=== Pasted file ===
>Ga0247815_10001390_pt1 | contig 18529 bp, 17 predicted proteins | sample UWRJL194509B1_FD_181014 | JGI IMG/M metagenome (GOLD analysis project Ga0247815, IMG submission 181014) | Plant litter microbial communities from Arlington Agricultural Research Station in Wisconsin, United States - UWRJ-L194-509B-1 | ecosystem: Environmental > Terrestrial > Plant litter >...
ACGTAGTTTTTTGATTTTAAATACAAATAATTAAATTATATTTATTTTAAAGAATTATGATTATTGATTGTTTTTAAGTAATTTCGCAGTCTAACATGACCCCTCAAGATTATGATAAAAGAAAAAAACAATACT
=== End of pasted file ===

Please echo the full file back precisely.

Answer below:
>Ga0247815_10001390_pt1 | contig 18529 bp, 17 predicted proteins | sample UWRJL194509B1_FD_181014 | JGI IMG/M metagenome (GOLD analysis project Ga0247815, IMG submission 181014) | Plant litter microbial communities from Arlington Agricultural Research Station in Wisconsin, United States - UWRJ-L194-509B-1 | ecosystem: Environmental > Terrestrial > Plant litter >...
ACGTAGTTTTTTGATTTTAAATACAAATAATTAAATTATATTTATTTTAAAGAATTATGATTATTGATTGTTTTTAAGTAATTTCGCAGTCTAACATGACCCCTCAAGATTATGATAAAAGAAAAAAACAATACT